Money with a Hole in it
Some thoughts about holey coins
A comment by Evan-san:
I was reading your page on Japanese coins and you said you don’t know what the holes in the coins are for, I think this is the answer. With a hole in the middle they could stack the coins on short metal rods so they could easily grab however many were needed when giving change. I heard that somewhere although a long time ago so it’s a little hazy, but it seems to make sense.
A comment by Uichee-san:
The Japanese adopted it from the Chinese (just as they adopted Kanji, Buddhism, etc.), who made
coins with square holes in the middle starting from the Qin dynasty (maybe 2nd century B.C.). For more information on this, see the following related websites:
But how did the Qin come up with the idea of making a square hole in the
middle of the coin, then? Hmm…many people believe Evan-san’s theory, but I
think there are several possibilities:
1. Evan-san’s theory
2. They may not have had very much bronze, so those who crafted this money
may have made a big hole in the middle of the coin to save up and make more
bronze items (including more coins)!
3. The half-tael was the original coin, on which many other East Asian coins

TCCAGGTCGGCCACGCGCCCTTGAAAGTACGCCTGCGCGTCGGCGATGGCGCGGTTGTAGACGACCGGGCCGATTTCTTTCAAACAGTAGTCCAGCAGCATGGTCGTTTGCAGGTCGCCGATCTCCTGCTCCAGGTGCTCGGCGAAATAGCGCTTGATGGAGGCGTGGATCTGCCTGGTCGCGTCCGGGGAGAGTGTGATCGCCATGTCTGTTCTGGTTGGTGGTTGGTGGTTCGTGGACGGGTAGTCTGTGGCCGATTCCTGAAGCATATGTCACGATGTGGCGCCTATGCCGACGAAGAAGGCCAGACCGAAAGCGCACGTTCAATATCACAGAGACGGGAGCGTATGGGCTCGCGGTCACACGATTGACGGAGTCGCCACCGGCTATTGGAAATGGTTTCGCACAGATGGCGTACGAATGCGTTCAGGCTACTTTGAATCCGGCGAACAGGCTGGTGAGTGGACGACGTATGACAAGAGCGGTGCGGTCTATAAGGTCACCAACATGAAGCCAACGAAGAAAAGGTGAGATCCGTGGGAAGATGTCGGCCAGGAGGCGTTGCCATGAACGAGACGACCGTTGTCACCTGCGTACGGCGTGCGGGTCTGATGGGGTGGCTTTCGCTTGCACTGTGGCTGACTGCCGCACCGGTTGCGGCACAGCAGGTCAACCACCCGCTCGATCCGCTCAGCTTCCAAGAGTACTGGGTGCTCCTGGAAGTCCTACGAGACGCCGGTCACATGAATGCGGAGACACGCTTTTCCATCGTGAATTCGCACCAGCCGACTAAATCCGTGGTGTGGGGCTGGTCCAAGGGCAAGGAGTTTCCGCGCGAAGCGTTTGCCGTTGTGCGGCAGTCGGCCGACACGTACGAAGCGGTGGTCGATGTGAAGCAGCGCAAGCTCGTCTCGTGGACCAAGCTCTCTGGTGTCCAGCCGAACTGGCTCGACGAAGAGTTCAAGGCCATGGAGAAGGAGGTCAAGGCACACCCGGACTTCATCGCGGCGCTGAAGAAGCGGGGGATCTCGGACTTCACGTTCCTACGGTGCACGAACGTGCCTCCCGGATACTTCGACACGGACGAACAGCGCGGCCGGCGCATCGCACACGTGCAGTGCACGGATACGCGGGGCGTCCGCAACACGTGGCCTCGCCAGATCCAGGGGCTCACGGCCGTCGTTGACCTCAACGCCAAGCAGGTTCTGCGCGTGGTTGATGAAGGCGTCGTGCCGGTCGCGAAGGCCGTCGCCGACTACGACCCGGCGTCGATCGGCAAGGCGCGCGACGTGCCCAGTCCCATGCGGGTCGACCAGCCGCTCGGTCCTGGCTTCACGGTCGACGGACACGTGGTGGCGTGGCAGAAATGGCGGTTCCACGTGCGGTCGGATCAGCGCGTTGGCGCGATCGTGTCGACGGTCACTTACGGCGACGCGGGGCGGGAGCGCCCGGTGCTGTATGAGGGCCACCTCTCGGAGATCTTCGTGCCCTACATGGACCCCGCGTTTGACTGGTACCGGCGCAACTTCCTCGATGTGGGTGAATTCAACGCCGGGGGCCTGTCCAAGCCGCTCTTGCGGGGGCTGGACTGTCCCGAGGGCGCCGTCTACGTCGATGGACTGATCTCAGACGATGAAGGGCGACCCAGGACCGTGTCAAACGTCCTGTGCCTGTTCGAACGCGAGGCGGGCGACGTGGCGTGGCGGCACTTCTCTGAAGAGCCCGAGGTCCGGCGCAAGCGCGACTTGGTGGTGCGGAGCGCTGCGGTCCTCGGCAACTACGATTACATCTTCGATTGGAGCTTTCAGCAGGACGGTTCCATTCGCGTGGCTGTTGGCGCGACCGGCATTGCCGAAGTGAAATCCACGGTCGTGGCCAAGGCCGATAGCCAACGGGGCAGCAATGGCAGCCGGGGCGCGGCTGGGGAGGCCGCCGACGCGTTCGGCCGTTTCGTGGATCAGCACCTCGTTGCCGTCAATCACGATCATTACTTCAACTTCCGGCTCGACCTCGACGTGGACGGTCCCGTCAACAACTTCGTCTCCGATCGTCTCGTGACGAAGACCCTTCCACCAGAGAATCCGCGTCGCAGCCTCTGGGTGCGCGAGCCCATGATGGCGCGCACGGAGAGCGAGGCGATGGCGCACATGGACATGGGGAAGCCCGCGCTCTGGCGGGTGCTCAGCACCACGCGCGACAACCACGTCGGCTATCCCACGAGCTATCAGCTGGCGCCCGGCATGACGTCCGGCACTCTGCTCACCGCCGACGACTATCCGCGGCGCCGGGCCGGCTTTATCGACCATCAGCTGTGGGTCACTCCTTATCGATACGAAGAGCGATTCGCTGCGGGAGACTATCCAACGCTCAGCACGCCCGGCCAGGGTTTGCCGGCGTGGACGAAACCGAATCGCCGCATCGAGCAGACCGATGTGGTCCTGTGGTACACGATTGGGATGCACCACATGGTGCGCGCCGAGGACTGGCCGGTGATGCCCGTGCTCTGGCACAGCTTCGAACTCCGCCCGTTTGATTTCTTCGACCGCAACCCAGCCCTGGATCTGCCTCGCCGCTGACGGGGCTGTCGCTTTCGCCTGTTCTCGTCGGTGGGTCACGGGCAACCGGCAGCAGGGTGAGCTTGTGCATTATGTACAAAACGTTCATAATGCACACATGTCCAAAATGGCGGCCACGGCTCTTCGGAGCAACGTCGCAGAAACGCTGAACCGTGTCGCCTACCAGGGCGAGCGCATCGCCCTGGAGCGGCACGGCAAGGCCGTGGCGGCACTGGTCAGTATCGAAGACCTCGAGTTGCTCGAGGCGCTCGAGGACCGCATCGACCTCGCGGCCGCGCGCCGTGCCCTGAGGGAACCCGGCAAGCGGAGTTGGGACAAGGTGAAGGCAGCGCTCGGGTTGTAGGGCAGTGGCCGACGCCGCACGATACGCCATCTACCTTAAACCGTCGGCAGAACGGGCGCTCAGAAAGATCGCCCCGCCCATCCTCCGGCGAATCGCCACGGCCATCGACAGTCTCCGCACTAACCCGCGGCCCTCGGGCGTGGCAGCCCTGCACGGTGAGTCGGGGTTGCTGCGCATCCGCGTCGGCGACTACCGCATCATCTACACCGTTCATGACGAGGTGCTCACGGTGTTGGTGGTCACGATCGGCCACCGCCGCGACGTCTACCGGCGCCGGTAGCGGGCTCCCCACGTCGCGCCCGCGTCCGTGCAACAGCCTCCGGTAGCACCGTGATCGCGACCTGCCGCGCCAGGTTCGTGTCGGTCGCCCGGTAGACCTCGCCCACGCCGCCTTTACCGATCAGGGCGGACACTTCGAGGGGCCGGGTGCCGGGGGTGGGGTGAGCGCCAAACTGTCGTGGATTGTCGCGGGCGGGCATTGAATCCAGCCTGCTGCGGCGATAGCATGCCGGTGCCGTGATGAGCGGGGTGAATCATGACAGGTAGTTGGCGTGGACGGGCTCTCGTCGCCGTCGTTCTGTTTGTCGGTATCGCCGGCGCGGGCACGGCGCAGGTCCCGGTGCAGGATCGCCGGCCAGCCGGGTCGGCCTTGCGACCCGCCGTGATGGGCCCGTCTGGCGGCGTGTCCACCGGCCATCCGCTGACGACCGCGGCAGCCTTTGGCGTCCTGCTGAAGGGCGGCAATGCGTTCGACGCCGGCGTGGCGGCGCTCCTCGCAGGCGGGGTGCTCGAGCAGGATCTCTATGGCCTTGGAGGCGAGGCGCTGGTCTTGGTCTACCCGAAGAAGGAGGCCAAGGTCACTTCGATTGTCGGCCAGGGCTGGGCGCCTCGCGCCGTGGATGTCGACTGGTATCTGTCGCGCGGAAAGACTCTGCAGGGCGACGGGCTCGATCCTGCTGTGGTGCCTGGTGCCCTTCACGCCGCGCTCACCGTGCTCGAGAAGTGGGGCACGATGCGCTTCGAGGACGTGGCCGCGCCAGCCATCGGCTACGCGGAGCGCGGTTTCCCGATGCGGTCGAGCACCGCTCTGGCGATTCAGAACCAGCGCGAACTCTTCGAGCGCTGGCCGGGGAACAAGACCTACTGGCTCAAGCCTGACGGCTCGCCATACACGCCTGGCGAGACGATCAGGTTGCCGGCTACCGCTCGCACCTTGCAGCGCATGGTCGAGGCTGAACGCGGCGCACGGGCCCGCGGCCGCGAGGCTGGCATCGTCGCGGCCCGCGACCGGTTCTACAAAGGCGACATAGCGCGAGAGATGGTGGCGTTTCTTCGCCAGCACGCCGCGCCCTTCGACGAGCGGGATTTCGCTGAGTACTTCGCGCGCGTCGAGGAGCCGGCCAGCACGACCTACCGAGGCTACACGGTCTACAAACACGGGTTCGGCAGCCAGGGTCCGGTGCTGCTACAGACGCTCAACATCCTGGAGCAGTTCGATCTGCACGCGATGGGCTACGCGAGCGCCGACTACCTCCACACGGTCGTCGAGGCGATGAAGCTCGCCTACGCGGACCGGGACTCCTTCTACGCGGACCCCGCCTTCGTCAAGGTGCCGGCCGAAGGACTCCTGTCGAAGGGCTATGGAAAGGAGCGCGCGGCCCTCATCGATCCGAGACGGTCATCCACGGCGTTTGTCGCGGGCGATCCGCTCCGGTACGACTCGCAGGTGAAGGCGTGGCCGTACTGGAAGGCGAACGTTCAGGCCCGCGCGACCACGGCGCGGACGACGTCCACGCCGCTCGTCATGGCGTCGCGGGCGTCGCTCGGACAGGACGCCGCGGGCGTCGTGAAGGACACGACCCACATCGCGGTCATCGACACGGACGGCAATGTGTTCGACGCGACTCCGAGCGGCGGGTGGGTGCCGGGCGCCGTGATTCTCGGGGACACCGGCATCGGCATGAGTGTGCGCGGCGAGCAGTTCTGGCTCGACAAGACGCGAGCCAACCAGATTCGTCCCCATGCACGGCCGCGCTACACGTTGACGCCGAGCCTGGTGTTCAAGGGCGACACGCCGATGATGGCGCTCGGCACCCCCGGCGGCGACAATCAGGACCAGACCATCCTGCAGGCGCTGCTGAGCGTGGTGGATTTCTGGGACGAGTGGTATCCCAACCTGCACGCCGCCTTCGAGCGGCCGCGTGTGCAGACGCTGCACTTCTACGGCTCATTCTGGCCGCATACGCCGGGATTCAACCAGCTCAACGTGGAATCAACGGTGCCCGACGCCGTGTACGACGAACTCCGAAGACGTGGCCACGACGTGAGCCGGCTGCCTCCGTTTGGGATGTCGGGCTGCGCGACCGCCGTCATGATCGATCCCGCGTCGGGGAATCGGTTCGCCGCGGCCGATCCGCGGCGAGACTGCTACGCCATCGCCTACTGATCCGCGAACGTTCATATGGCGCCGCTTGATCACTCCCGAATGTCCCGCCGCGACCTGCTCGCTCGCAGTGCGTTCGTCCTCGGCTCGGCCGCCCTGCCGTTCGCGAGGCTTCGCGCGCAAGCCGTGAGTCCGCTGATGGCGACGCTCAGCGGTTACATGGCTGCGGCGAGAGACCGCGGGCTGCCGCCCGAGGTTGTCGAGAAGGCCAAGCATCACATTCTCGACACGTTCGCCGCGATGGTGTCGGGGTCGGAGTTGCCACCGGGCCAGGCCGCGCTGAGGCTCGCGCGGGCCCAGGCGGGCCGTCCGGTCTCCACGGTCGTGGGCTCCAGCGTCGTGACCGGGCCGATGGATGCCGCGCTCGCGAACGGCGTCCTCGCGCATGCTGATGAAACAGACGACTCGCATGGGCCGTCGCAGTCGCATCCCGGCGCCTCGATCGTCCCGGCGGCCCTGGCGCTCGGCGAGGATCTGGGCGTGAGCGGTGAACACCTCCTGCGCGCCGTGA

were based. Maybe the first half-tael was dented!
4. Could the Chinese have used them as rings for their fingers, though
today’s Japanese version isn’t as convenient for the purpose?
5. If you look at the half-tael on the first of the above-suggested pages,
you can see that on the left side of the hole there’s a sickle and on the
other, a trident. The hole might mean digging a hole into the ground.
Sickle, trident, hole–all of them together might symbolize hard work, as
does the communist symbol!
Because my grandfather worked with the Japanese army in Japanese-occupied
Burma for quite some time (though he’s not Japanese at all!), he had left us
two ju-en coins and another gouju-en coin. I thought maybe you’d be
interested to know. Even if you aren’t…oh well!
“tsumaranai iimeeru desu ga douzo!”
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